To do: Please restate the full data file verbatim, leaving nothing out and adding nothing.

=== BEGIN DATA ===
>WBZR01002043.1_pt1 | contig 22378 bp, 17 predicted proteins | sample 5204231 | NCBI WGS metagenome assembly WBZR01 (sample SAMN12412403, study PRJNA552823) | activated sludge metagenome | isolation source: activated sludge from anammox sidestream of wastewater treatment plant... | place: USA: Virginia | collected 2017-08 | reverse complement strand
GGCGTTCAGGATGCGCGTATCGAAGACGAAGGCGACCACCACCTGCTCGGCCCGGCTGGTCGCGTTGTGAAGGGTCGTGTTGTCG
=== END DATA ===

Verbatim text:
>WBZR01002043.1_pt1 | contig 22378 bp, 17 predicted proteins | sample 5204231 | NCBI WGS metagenome assembly WBZR01 (sample SAMN12412403, study PRJNA552823) | activated sludge metagenome | isolation source: activated sludge from anammox sidestream of wastewater treatment plant... | place: USA: Virginia | collected 2017-08 | reverse complement strand
GGCGTTCAGGATGCGCGTATCGAAGACGAAGGCGACCACCACCTGCTCGGCCCGGCTGGTCGCGTTGTGAAGGGTCGTGTTGTCG